Beetles on Mallow
Common Mallow (Malva sylvestris L.) should be familiar to all coleopterists because it hosts a few beetles that are common and widespread and that are rarely found on other plants, and plants growing in just about any situation are likely to host at least one, and more likely several of these species. A few other members of the Malvaceae are also attractive to mallow-feeding beetles and so should always be inspected e.g. cultivated Hollyhocks (Alcea L.) are sometimes productive and, so far, this is the only host of Rhopalapion longirostre (Olivier, 1807), a species only recently recorded in the UK. Marsh Mallow (Althaea officinalis L.) is another example, in this case hosting the tiny monophagous brentid, Aspidapion sorror (Rey, 1895). Common Mallow is a perennial herbaceous plant that can be very vigorous and extremely tenacious, at best it forms magnificent banks of large flowering plants in the summer, at worst it persists as a low-growing weed in lawns that defies all attempts at eradication, but which generally grows individually or in small groups in a wide range of habitats. Common Mallow is the type species of a large genus, it is native to the Western Palaearctic region but has spread with trade throughout the world, and it has been used in all sorts of medicinal and culinary roles that should be of absolutely no interest to the coleopterist whatsoever. The species is common throughout England, Wales and most of lowland Scotland but is largely missing from Ireland; it can grow on any soil type in most situations and will often thrive on disturbed sites such as gardens, allotments and waste ground. It is adept at persisting in lawns and other hostile habitats for years without flowering or even producing much in the way of foliage, but once left alone it will soon produce a mass of stems and foliage over the course of a single season. In short, it can be a pain for gardening types but for coleopterists it is a delight.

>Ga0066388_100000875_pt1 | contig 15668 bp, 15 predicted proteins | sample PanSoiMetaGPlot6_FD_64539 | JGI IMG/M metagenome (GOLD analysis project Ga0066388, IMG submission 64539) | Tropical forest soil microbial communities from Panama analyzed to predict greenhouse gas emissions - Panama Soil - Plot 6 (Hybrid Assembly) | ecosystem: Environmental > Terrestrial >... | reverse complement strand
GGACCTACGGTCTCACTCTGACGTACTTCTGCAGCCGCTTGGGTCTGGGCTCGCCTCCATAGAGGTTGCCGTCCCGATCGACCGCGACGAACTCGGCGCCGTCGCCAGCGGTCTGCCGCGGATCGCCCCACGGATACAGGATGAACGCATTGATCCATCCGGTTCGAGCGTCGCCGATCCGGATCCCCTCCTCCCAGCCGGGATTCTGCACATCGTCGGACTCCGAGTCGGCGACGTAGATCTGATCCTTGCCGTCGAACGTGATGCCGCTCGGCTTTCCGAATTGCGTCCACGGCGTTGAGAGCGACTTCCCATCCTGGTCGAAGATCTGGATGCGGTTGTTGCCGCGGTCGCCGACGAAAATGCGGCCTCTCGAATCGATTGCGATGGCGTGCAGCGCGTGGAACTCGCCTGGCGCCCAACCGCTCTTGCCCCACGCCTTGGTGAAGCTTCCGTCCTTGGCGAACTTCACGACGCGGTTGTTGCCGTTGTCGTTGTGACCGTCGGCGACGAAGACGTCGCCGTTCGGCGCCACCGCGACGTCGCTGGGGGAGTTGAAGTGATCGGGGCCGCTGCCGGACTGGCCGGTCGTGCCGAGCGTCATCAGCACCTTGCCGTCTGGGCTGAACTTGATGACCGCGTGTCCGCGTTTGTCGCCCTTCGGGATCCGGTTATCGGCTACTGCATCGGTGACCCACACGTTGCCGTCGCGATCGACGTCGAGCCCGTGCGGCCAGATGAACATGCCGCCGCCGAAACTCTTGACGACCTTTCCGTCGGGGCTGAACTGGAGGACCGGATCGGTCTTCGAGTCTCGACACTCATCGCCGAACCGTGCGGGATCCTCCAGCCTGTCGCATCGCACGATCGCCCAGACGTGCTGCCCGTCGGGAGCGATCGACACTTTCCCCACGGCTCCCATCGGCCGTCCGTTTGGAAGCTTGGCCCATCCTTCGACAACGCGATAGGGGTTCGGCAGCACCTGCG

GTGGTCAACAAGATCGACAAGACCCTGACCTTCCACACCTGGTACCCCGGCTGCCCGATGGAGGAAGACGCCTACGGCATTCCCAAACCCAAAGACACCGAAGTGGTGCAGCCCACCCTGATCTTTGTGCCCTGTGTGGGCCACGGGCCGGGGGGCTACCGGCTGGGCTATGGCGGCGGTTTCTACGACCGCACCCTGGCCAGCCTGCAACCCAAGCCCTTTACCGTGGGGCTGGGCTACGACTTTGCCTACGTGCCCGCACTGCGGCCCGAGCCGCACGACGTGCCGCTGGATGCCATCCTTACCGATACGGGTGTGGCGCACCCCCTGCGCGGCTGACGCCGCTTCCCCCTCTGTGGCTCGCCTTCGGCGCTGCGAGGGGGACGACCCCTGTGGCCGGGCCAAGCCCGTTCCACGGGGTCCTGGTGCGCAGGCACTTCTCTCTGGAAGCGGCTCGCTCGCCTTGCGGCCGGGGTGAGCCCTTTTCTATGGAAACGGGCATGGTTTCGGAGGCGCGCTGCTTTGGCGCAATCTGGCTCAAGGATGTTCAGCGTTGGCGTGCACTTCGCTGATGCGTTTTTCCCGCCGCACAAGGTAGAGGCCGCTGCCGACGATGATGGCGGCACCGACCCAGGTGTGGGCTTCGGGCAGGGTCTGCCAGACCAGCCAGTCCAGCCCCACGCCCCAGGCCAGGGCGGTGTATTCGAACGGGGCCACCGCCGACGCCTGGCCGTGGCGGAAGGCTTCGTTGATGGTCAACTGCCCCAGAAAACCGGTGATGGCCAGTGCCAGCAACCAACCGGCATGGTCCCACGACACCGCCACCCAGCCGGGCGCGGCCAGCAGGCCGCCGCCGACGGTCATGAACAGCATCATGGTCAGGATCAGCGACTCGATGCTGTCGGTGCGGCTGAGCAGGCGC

Common Mallow is commonly grown as an ornamental plant in herbaceous borders, and to this end many cultivars have been produced, these have bred to produce larger flowers in a wide range of colours, they flower over a long season and often have modified foliage. Cultivar flowers range from Blue to pink, often with stripes of darker or paler colour; they are generally attractive to both humans and beetles, are easily identified and should always be examined. The wild form has purple or reddish-purple flowers with darker stripes which appear in irregular axillary clusters along stems and usually open in sequence from the base of stems. The leaves are deep green and weakly incised pentagonal-palmate (this varies widely) with the veins and fine pubescence radiating from a point at the base. Foliage forms near the soil surface in the spring, it soon forms a dense clump and from this stems grow rapidly from April or May, depending on the season, at this time the foliage is lush, dark and dense, but as the season progresses and the stems lengthen it becomes paler, leaves fall and the plants start to look straggly. By June or July they may reach more than a metre high and carry numerous flowers, and where several plants are growing together they make impressive displays. Stems lengthen and foliage falls during the summer so that by August or September the plants begin to look bare and unhealthy. Foliage often falls or turns black in response to frost and plants may die back but leaves usually persist close to the ground and, in these days of milder winters, it is not uncommon for plants to survive the winter intact. Because they are easily identified and may be found at any time, mallow plants should always be examined for beetles.